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Both Republicans and Democrats are featuring governors at their national nominating conventions. Because convention speakers are chosen as the parties’ ambassadors to new audiences during these TV spectacles, the state policy team at the Institute on Taxation and Economic Policy are providing short sketches of governors from both parties who have been leaders – for better and for worse – in state tax policy.

We begin with Rick Scott, Governor of Florida (the GOP convention is in Tampa this week) who removed himself from the program and his host duites in order to oversee his state’s response to Tropical Storm Isaac.

Florida Governor Rick Scott:
From day one in office, Governor Rick Scott has pursued a strategy of shrinking government.  His first budget proposal included enormous cuts to both corporate income taxes and property taxes (which earned him the “Corporate Tax Giveaway King” title in our recent yearbook).  Under Scott’s plan, which he unveiled before a tea party rally, the state’s already low corporate tax rate would fall from 5 percent to 3.5 percent.  At the same time, state spending would drop by $4.6 billion, with pre-K through university education taking the biggest hit, of $3.1 billion.  In his 2012 State of the State address, he called taxes “the great destroyers of capital and time for small businesses.”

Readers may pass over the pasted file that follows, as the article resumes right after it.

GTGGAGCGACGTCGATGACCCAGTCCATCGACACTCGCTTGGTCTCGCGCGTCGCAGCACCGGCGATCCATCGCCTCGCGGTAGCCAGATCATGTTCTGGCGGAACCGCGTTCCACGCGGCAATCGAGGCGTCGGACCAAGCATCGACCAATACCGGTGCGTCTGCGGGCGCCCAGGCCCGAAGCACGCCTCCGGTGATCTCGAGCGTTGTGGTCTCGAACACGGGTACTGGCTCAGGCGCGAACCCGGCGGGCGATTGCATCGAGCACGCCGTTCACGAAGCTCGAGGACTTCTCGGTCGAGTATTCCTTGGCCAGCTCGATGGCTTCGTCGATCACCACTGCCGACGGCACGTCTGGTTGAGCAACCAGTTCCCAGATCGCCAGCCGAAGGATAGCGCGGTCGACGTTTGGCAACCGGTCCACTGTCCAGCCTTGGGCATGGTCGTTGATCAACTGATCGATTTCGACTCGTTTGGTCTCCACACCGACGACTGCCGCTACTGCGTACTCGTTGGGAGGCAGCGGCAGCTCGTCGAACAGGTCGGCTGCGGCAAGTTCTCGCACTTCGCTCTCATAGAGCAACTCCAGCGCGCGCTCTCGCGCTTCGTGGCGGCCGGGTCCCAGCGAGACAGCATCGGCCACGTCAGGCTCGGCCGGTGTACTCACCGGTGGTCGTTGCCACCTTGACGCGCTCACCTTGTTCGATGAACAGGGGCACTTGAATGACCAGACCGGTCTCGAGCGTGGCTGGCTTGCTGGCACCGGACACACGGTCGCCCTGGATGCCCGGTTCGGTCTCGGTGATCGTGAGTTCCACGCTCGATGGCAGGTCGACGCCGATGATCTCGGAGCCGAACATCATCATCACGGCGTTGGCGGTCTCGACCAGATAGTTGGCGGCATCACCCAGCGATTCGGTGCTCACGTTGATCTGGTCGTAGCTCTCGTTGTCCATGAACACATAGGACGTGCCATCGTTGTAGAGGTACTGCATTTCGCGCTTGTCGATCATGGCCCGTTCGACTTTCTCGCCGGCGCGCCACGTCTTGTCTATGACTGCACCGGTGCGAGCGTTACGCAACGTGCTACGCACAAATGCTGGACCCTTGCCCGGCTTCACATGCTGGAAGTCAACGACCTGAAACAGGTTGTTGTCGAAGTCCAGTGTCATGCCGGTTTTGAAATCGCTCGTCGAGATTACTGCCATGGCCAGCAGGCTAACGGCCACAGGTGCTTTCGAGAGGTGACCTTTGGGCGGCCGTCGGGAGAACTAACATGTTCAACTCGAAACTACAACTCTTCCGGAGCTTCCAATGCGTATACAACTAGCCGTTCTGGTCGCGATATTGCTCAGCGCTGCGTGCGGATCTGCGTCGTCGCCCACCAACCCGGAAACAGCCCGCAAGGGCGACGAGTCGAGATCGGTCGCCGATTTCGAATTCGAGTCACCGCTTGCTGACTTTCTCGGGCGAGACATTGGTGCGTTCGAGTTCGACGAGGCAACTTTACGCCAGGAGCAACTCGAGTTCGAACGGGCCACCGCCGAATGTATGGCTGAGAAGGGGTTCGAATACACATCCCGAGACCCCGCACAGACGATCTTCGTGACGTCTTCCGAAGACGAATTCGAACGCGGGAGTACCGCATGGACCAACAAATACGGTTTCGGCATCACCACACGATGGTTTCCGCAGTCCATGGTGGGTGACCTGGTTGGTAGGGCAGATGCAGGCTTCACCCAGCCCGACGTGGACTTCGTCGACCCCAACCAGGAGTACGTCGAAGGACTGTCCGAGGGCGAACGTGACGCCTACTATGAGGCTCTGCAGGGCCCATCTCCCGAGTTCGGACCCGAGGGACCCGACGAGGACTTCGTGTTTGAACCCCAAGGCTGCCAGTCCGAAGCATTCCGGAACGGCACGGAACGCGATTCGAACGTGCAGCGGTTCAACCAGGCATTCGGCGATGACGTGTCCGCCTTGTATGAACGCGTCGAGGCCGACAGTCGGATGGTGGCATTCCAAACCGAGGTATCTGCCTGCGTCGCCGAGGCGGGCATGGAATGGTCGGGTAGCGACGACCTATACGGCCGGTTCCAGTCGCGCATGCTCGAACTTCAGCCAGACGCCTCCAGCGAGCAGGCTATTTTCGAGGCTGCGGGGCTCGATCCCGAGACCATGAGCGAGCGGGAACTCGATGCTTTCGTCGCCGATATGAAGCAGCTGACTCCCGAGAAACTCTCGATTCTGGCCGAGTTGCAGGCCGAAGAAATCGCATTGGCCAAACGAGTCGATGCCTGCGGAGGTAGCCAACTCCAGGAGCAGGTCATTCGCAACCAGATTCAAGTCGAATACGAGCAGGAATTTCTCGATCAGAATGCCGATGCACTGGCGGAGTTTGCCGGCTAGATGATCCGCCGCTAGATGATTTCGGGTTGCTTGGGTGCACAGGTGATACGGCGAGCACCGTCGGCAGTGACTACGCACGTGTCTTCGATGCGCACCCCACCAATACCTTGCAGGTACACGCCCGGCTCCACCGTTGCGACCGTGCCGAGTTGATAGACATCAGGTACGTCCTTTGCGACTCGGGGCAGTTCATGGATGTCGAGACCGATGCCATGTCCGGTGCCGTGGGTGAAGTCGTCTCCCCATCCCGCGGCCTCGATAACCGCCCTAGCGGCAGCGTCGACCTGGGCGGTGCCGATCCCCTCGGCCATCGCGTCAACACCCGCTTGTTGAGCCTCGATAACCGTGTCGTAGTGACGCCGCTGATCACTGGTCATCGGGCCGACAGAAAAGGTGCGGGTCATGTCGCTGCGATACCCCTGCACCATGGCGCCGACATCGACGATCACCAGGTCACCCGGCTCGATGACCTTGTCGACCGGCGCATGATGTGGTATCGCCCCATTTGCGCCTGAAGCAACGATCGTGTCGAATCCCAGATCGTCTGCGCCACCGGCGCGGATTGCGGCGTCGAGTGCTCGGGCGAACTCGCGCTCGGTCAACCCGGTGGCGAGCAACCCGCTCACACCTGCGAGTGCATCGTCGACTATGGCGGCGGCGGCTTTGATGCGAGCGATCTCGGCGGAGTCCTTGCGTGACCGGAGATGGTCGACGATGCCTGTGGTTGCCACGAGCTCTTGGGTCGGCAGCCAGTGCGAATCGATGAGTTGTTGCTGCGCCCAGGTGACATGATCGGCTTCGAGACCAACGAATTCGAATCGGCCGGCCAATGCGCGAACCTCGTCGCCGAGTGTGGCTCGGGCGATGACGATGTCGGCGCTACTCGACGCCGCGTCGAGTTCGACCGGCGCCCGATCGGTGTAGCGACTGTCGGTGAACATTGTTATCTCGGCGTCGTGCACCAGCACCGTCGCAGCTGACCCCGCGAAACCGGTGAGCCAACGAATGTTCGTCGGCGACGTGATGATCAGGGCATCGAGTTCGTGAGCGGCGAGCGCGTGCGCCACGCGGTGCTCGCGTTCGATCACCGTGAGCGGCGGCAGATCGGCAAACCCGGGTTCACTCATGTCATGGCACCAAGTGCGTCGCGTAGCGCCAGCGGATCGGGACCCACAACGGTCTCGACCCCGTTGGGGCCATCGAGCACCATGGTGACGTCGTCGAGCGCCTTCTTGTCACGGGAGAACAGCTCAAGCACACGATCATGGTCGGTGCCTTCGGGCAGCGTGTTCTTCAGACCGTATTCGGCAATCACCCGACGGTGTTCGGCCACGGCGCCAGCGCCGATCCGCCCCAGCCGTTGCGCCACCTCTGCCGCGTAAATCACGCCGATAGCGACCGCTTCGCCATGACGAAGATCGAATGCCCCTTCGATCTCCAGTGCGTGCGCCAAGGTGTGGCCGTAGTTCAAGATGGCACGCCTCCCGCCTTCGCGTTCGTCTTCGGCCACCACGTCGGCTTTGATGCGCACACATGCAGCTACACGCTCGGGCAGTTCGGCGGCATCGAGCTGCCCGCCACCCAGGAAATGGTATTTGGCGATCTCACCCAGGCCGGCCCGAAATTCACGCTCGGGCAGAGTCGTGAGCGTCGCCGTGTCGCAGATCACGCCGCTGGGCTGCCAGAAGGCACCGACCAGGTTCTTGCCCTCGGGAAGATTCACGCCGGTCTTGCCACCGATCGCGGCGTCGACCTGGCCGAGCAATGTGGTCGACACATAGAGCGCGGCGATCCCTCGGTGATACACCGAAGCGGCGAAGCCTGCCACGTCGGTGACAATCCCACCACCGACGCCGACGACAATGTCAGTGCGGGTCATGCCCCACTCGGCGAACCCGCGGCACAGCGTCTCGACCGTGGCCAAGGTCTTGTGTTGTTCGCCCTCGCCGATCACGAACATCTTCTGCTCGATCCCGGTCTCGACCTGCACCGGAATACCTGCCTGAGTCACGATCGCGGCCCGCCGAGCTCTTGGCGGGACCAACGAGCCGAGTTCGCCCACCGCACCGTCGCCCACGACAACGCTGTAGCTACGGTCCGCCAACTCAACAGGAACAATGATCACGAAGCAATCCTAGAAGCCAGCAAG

Amazingly, though, not even the state’s conservative legislators have seemed interested in Scott’s ultra-conservative ideas and have largely rejected  his anti-tax platform over the past two years.  Had Scott spoken at the GOP convention, he probably would have touted his “accomplishments” as the leader of the host state and pointed to the Sunshine State’s low taxes as a key to his success.  Of course, the money always has to come from somewhere, so while Florida may be a so-called low-tax state, it is actually an extremely high tax state (PDF) for its poorest residents.